He won't eat unless I'm actively engaged in an activity that tells him I'm not leaving the house.
There was some minor aggression to a friends dog, at her house, when her dog crossed his perceived line of protection. Not cool.
I need him to curtail it. But, I don't want to stop his need to care for me. He is becoming a crackerjack assistance dog, and I don't want him to question his role. He helps me up stairs, to get out of bed, leans into me to help me balance when I'm off, and some other stuff I haven't decided to write about yet.He can tell my BP is dropping before I can, and I'm just now learning to read him and listen.
So, how do I get control of his overzealous side, ease his anxiety, but keep developing and benefiting from the positives?
I've been debating using the "place" command. Then I could park him and he could be relieved of his job as my shadow.
Would that help control the misplaced aggression?
Except, from what I understand, once a dog is parked, they have to stay that way until released. I need him to make executive decisions. When I'm tired or overdo I don't always think clearly. Brockle will nuzzle and push until I stop and either sit or lay down.
She is still emerging from her internal tangled ball of yarn brain, 2 1/2 years after we adopted her. She just offered her first communication cue.
I have learned that when Snocone makes tiny little circles (like a dog about to lay down), she needs to go outside NOW.
A few months ago, she began coming within five feet or so to make her circles. She was actually coming to find me when she needed to go out.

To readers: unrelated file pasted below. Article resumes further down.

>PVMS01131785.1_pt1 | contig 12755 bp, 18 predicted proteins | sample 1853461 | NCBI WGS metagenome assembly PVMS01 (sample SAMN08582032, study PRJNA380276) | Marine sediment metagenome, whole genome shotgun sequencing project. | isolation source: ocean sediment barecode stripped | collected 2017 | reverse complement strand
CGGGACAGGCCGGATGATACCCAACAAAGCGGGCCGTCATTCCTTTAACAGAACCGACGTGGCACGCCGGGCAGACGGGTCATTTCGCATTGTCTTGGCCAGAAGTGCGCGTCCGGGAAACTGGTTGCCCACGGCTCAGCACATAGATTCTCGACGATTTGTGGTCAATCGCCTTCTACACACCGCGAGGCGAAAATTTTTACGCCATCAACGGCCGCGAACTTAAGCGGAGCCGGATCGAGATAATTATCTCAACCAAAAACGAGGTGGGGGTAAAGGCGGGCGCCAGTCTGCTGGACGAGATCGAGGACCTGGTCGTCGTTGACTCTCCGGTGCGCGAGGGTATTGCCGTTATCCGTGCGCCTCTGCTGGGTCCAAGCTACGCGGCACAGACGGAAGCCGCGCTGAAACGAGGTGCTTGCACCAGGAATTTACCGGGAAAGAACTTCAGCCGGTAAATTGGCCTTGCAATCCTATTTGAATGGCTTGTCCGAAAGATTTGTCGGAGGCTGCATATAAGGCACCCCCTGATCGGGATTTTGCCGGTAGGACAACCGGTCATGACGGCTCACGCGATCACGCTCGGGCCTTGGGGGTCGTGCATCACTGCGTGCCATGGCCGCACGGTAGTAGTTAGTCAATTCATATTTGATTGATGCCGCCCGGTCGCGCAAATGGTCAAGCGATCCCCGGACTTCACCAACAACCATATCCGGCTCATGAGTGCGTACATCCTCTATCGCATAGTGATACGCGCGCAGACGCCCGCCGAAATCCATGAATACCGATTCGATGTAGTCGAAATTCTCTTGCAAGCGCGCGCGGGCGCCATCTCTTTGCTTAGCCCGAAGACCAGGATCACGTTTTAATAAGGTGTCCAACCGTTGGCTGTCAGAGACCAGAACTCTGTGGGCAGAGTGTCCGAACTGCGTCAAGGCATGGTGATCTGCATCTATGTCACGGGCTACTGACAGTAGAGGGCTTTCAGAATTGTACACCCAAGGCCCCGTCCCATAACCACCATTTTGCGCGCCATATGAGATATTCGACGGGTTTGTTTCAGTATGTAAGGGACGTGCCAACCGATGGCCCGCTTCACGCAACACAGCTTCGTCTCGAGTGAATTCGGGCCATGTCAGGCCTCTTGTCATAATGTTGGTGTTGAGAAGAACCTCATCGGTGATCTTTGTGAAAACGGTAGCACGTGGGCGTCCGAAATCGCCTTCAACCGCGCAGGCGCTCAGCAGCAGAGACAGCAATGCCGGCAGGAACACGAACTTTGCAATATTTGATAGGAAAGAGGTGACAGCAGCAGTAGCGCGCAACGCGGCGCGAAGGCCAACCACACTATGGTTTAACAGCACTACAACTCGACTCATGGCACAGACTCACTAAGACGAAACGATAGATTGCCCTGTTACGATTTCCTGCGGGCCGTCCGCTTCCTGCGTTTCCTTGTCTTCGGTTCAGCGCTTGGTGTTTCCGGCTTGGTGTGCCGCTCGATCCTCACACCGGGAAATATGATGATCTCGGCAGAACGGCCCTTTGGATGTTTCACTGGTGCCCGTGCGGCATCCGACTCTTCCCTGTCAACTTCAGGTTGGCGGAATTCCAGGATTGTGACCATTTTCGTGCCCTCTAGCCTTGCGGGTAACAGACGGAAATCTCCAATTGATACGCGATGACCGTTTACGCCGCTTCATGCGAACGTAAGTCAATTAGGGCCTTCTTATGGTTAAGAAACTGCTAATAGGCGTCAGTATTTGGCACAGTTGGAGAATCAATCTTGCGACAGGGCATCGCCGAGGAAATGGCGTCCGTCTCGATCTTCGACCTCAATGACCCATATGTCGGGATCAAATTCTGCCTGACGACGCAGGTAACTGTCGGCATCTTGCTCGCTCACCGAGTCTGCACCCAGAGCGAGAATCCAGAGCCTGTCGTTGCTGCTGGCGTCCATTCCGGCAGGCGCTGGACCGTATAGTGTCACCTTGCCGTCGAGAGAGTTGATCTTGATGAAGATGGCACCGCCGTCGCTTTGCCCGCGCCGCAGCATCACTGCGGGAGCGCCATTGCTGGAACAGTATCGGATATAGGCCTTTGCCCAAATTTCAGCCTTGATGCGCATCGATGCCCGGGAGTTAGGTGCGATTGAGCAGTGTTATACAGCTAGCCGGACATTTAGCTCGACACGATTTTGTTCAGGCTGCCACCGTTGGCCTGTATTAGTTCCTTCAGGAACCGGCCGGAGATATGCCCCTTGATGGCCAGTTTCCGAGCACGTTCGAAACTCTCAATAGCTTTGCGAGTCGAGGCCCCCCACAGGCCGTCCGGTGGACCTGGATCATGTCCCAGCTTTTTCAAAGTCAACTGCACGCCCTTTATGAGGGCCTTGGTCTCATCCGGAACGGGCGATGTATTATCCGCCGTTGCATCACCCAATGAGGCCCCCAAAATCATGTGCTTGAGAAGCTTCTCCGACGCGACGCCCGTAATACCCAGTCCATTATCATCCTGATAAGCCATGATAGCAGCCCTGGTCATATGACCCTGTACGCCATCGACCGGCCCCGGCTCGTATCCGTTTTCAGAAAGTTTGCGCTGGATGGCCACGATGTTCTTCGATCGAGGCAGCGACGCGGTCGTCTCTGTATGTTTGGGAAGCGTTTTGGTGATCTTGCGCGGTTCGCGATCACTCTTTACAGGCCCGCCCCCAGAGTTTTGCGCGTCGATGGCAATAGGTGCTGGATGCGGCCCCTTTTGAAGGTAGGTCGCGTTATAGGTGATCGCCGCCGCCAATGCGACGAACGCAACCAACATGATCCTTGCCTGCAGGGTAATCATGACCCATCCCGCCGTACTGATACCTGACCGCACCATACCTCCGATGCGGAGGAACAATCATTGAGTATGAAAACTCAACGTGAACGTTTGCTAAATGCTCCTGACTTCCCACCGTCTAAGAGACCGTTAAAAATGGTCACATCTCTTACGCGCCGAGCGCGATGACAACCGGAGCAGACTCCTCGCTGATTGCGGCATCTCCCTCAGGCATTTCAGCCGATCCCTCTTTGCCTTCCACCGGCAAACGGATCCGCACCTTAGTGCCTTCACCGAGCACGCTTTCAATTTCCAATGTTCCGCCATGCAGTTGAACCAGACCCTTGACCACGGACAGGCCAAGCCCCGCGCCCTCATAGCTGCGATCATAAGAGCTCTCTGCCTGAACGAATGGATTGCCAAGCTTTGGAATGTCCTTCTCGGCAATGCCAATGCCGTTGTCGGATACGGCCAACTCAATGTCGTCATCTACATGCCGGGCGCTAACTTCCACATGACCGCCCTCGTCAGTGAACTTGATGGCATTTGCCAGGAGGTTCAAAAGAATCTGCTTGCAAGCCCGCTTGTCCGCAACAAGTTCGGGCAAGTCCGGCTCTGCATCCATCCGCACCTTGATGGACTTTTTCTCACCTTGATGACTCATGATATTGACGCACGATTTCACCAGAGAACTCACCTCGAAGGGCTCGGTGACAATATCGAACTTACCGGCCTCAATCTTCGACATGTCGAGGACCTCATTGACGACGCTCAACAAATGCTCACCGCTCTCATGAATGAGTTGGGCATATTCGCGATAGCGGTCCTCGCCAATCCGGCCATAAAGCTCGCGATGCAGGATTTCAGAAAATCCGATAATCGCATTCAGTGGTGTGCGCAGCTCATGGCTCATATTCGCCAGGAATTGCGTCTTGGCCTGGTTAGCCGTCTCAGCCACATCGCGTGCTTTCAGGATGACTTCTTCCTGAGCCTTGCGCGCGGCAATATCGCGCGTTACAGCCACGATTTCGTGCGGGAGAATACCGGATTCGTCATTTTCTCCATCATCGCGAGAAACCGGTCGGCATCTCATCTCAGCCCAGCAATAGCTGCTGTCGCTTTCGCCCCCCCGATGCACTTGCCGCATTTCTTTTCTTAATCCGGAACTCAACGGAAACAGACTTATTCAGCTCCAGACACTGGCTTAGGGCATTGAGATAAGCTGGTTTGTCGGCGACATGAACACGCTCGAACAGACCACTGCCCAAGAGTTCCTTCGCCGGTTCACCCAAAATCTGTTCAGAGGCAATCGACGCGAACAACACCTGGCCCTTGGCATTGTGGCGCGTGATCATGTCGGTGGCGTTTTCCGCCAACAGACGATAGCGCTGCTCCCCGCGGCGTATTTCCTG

When I take her out, I pick her up and carry her, we don't have enough time for her to robot walk out, plus, she forgets she's following and wanders, anyway, I always take the opportunity to give or get a snuggle from her on the way out the door.
Recently, like in the past two weeks or so, Snocone started to come within five feet, do her circle, then, when I picked her up, just melt in and give me the coveted Maltese hug. She started using the "I gotta pee" cue as a "I need attention" cue too. Trust me, this is huge.
Then, just last week, she has started whining when she's hungry, or when she wants me to come find her.
We are communicating!
My question is, how do get her to expand the cues? It would be great if she could actually approach us in a straight line when she wants attention.
We play "Find it." I'll make a trail of tiny little bites of food and let her follow it to her dinner bowl, or a treat. She doesn't respond to the command, but she love, love, loves playing it. She will follow the food trail everywhere, and it doesn't have to be food she even likes. I think she's just having a blast following her nose. That is her only game.
Can I use it to get her to come to me without the circle?
Does it matter?
I would say no, but I can't explain how excited she becomes over each breakthrough. I'd like to get more.
So, there's my questions. Please, please, give me your thoughts, training tips, anything.